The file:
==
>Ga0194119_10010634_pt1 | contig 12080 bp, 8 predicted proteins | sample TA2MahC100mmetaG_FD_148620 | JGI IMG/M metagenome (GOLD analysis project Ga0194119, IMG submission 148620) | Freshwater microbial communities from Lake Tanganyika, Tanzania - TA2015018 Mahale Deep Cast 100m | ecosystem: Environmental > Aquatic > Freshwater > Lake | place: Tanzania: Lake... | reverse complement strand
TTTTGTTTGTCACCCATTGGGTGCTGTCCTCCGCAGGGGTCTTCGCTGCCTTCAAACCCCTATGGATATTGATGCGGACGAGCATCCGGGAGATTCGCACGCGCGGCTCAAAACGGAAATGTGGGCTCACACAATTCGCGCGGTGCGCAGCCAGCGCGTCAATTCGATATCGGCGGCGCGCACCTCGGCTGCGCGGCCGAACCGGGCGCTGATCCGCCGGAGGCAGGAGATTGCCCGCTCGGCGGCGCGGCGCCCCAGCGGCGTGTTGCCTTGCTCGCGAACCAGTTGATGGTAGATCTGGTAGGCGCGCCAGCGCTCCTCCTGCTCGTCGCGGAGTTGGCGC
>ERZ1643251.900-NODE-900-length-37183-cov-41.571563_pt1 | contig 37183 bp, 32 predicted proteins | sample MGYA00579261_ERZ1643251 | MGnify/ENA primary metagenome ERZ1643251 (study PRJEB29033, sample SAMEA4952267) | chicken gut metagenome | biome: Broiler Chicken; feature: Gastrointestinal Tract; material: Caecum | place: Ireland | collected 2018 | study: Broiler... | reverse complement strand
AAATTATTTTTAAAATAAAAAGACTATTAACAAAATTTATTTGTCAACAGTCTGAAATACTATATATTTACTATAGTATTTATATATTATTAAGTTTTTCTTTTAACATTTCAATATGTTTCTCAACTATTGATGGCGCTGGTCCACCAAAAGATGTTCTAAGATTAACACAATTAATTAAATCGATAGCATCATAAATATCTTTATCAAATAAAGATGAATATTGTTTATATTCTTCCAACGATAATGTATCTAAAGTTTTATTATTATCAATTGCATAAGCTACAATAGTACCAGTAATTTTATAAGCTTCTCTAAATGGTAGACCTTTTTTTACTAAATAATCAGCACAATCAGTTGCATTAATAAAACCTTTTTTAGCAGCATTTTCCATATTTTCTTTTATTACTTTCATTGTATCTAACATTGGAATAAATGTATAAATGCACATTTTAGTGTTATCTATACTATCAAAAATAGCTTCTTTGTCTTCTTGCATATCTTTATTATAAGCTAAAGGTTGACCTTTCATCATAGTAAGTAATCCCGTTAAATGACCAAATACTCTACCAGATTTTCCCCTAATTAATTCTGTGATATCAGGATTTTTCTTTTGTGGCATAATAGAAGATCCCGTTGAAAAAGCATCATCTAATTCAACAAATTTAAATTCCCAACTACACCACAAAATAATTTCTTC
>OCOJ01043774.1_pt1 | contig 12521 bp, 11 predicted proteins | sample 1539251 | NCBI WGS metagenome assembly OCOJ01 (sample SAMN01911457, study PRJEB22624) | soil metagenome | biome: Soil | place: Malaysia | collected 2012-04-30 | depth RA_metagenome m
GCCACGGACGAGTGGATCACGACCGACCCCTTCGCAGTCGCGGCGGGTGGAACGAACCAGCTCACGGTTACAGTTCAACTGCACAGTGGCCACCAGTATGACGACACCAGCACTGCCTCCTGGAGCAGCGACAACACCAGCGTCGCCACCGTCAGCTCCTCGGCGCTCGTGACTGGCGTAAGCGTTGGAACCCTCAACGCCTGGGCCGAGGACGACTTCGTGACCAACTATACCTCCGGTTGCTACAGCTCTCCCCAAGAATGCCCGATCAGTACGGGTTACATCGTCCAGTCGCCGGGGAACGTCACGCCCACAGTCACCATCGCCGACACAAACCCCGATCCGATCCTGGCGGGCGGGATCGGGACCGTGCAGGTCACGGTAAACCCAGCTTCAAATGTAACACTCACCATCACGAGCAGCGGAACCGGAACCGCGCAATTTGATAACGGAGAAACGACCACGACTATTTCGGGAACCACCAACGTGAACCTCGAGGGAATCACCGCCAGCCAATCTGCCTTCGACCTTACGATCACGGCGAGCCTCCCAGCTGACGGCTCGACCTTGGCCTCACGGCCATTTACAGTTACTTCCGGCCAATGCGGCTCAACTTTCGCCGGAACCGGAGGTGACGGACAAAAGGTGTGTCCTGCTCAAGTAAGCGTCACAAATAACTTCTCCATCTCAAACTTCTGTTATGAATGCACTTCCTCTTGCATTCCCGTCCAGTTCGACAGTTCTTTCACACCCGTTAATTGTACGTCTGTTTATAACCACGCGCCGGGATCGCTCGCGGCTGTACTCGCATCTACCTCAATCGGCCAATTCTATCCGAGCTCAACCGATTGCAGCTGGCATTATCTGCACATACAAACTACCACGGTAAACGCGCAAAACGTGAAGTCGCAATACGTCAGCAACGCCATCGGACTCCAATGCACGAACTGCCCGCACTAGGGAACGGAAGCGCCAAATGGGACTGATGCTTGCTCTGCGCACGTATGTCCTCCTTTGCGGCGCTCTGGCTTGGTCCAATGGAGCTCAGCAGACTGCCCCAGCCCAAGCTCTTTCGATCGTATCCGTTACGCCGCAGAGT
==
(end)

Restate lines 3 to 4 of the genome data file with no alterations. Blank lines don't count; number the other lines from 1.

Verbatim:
>ERZ1643251.900-NODE-900-length-37183-cov-41.571563_pt1 | contig 37183 bp, 32 predicted proteins | sample MGYA00579261_ERZ1643251 | MGnify/ENA primary metagenome ERZ1643251 (study PRJEB29033, sample SAMEA4952267) | chicken gut metagenome | biome: Broiler Chicken; feature: Gastrointestinal Tract; material: Caecum | place: Ireland | collected 2018 | study: Broiler... | reverse complement strand
AAATTATTTTTAAAATAAAAAGACTATTAACAAAATTTATTTGTCAACAGTCTGAAATACTATATATTTACTATAGTATTTATATATTATTAAGTTTTTCTTTTAACATTTCAATATGTTTCTCAACTATTGATGGCGCTGGTCCACCAAAAGATGTTCTAAGATTAACACAATTAATTAAATCGATAGCATCATAAATATCTTTATCAAATAAAGATGAATATTGTTTATATTCTTCCAACGATAATGTATCTAAAGTTTTATTATTATCAATTGCATAAGCTACAATAGTACCAGTAATTTTATAAGCTTCTCTAAATGGTAGACCTTTTTTTACTAAATAATCAGCACAATCAGTTGCATTAATAAAACCTTTTTTAGCAGCATTTTCCATATTTTCTTTTATTACTTTCATTGTATCTAACATTGGAATAAATGTATAAATGCACATTTTAGTGTTATCTATACTATCAAAAATAGCTTCTTTGTCTTCTTGCATATCTTTATTATAAGCTAAAGGTTGACCTTTCATCATAGTAAGTAATCCCGTTAAATGACCAAATACTCTACCAGATTTTCCCCTAATTAATTCTGTGATATCAGGATTTTTCTTTTGTGGCATAATAGAAGATCCCGTTGAAAAAGCATCATCTAATTCAACAAATTTAAATTCCCAACTACACCACAAAATAATTTCTTC